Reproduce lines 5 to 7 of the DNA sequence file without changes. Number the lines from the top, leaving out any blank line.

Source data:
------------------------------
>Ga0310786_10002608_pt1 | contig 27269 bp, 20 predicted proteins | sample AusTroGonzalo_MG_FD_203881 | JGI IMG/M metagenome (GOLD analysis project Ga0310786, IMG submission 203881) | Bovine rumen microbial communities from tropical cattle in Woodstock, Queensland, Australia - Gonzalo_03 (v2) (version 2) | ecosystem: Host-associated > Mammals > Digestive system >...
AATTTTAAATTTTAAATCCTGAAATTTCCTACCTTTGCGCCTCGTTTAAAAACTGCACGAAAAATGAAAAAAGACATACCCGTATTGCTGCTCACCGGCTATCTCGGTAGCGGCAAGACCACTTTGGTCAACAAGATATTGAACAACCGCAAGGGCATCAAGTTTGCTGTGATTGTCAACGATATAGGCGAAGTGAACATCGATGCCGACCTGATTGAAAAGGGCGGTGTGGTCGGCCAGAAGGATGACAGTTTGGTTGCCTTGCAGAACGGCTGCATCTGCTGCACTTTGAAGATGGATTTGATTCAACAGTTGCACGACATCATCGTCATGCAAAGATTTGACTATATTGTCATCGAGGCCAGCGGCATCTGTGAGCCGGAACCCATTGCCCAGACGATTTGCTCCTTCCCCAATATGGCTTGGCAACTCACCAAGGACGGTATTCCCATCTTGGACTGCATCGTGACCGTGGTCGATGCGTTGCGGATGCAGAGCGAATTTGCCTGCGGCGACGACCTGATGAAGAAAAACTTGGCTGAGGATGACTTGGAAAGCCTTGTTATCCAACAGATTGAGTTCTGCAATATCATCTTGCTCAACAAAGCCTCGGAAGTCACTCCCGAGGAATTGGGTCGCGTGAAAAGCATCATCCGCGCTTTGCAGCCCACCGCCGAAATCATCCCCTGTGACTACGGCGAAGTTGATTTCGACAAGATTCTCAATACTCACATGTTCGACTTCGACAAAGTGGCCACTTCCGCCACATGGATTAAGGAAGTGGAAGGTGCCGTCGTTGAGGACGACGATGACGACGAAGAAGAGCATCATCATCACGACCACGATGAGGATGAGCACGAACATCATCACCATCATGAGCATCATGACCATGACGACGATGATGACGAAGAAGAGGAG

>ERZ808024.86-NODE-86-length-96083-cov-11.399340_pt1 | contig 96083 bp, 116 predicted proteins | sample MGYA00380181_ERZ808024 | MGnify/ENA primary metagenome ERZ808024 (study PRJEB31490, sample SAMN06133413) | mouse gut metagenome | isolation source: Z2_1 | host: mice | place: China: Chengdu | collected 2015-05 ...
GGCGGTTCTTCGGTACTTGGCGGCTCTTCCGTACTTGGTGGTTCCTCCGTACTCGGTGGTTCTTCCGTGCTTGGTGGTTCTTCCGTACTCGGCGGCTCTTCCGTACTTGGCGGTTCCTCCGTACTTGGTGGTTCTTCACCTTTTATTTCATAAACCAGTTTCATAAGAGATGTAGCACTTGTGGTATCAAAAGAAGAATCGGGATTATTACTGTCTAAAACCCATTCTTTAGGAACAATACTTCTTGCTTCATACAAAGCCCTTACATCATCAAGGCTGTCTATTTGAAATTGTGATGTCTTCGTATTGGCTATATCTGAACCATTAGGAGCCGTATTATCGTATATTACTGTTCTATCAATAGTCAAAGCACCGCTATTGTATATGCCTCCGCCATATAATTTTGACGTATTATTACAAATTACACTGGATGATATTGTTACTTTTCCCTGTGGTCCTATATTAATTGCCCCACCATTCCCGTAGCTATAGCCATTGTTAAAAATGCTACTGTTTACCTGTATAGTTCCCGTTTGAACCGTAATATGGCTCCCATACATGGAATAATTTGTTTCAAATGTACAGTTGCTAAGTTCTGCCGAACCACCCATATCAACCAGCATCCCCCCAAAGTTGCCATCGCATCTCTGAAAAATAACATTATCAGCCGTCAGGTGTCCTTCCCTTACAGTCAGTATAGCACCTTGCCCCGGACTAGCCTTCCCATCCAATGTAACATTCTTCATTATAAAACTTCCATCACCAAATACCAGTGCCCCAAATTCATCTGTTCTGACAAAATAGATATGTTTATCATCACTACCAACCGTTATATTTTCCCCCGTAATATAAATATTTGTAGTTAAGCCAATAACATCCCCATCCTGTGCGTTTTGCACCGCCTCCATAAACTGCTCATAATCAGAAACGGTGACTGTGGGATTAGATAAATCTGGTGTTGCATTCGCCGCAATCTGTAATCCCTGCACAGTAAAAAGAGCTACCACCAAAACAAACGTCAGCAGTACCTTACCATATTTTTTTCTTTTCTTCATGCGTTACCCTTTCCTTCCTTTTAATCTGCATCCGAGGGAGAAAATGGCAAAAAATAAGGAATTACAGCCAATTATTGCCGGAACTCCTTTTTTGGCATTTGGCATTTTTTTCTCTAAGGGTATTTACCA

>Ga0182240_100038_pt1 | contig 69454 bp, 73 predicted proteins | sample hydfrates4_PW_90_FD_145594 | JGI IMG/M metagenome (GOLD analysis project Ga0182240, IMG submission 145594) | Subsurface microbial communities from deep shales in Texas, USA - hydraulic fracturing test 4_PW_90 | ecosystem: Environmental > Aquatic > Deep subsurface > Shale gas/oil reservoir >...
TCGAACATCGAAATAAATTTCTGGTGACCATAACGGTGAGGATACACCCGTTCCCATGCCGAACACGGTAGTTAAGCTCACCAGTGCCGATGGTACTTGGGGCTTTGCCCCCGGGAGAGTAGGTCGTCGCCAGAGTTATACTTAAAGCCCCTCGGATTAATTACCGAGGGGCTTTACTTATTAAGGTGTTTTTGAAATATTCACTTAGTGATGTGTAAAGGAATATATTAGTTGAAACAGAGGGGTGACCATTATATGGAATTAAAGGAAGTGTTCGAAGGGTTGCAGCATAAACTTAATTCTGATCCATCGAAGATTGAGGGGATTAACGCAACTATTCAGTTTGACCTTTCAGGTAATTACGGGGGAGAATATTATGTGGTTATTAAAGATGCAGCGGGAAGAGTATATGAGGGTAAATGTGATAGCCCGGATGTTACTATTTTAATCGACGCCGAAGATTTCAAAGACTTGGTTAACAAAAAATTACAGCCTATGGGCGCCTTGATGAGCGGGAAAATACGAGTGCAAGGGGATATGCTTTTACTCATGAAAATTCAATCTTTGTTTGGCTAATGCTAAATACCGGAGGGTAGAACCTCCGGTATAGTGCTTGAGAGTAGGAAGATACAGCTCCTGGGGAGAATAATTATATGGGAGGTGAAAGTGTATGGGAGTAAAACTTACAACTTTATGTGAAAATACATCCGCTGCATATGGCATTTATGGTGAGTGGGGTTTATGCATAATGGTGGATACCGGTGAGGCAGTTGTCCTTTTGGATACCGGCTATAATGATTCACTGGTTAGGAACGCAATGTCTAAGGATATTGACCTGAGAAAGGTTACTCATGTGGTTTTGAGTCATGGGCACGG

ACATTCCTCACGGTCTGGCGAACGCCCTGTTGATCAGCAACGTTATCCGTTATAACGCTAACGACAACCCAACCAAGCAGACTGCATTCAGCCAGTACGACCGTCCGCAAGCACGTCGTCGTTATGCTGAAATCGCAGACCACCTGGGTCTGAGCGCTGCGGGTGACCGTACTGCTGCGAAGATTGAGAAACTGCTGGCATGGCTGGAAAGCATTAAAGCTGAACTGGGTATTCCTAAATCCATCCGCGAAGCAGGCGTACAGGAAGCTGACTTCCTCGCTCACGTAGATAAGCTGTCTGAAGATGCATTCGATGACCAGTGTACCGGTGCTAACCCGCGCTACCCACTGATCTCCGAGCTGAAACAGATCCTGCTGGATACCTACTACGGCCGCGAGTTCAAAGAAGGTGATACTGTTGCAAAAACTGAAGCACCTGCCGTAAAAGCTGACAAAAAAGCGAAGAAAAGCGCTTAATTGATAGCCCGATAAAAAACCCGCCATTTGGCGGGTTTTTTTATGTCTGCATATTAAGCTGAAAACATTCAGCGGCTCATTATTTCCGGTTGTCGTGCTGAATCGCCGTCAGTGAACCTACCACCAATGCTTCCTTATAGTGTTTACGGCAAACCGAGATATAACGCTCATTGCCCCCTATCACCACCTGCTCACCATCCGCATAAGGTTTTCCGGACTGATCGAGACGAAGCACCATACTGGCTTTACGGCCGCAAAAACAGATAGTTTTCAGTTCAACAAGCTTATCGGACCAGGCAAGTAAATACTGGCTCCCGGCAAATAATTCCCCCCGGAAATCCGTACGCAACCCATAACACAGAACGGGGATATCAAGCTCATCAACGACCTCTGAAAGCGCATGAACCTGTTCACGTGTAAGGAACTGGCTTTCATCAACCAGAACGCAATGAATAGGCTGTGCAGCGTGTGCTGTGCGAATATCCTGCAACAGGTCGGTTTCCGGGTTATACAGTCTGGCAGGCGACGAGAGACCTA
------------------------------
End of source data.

>Ga0182240_100038_pt1 | contig 69454 bp, 73 predicted proteins | sample hydfrates4_PW_90_FD_145594 | JGI IMG/M metagenome (GOLD analysis project Ga0182240, IMG submission 145594) | Subsurface microbial communities from deep shales in Texas, USA - hydraulic fracturing test 4_PW_90 | ecosystem: Environmental > Aquatic > Deep subsurface > Shale gas/oil reservoir >...
TCGAACATCGAAATAAATTTCTGGTGACCATAACGGTGAGGATACACCCGTTCCCATGCCGAACACGGTAGTTAAGCTCACCAGTGCCGATGGTACTTGGGGCTTTGCCCCCGGGAGAGTAGGTCGTCGCCAGAGTTATACTTAAAGCCCCTCGGATTAATTACCGAGGGGCTTTACTTATTAAGGTGTTTTTGAAATATTCACTTAGTGATGTGTAAAGGAATATATTAGTTGAAACAGAGGGGTGACCATTATATGGAATTAAAGGAAGTGTTCGAAGGGTTGCAGCATAAACTTAATTCTGATCCATCGAAGATTGAGGGGATTAACGCAACTATTCAGTTTGACCTTTCAGGTAATTACGGGGGAGAATATTATGTGGTTATTAAAGATGCAGCGGGAAGAGTATATGAGGGTAAATGTGATAGCCCGGATGTTACTATTTTAATCGACGCCGAAGATTTCAAAGACTTGGTTAACAAAAAATTACAGCCTATGGGCGCCTTGATGAGCGGGAAAATACGAGTGCAAGGGGATATGCTTTTACTCATGAAAATTCAATCTTTGTTTGGCTAATGCTAAATACCGGAGGGTAGAACCTCCGGTATAGTGCTTGAGAGTAGGAAGATACAGCTCCTGGGGAGAATAATTATATGGGAGGTGAAAGTGTATGGGAGTAAAACTTACAACTTTATGTGAAAATACATCCGCTGCATATGGCATTTATGGTGAGTGGGGTTTATGCATAATGGTGGATACCGGTGAGGCAGTTGTCCTTTTGGATACCGGCTATAATGATTCACTGGTTAGGAACGCAATGTCTAAGGATATTGACCTGAGAAAGGTTACTCATGTGGTTTTGAGTCATGGGCACGG

ACATTCCTCACGGTCTGGCGAACGCCCTGTTGATCAGCAACGTTATCCGTTATAACGCTAACGACAACCCAACCAAGCAGACTGCATTCAGCCAGTACGACCGTCCGCAAGCACGTCGTCGTTATGCTGAAATCGCAGACCACCTGGGTCTGAGCGCTGCGGGTGACCGTACTGCTGCGAAGATTGAGAAACTGCTGGCATGGCTGGAAAGCATTAAAGCTGAACTGGGTATTCCTAAATCCATCCGCGAAGCAGGCGTACAGGAAGCTGACTTCCTCGCTCACGTAGATAAGCTGTCTGAAGATGCATTCGATGACCAGTGTACCGGTGCTAACCCGCGCTACCCACTGATCTCCGAGCTGAAACAGATCCTGCTGGATACCTACTACGGCCGCGAGTTCAAAGAAGGTGATACTGTTGCAAAAACTGAAGCACCTGCCGTAAAAGCTGACAAAAAAGCGAAGAAAAGCGCTTAATTGATAGCCCGATAAAAAACCCGCCATTTGGCGGGTTTTTTTATGTCTGCATATTAAGCTGAAAACATTCAGCGGCTCATTATTTCCGGTTGTCGTGCTGAATCGCCGTCAGTGAACCTACCACCAATGCTTCCTTATAGTGTTTACGGCAAACCGAGATATAACGCTCATTGCCCCCTATCACCACCTGCTCACCATCCGCATAAGGTTTTCCGGACTGATCGAGACGAAGCACCATACTGGCTTTACGGCCGCAAAAACAGATAGTTTTCAGTTCAACAAGCTTATCGGACCAGGCAAGTAAATACTGGCTCCCGGCAAATAATTCCCCCCGGAAATCCGTACGCAACCCATAACACAGAACGGGGATATCAAGCTCATCAACGACCTCTGAAAGCGCATGAACCTGTTCACGTGTAAGGAACTGGCTTTCATCAACCAGAACGCAATGAATAGGCTGTGCAGCGTGTGCTGTGCGAATATCCTGCAACAGGTCGGTTTCCGGGTTATACAGTCTGGCAGGCGACGAGAGACCTA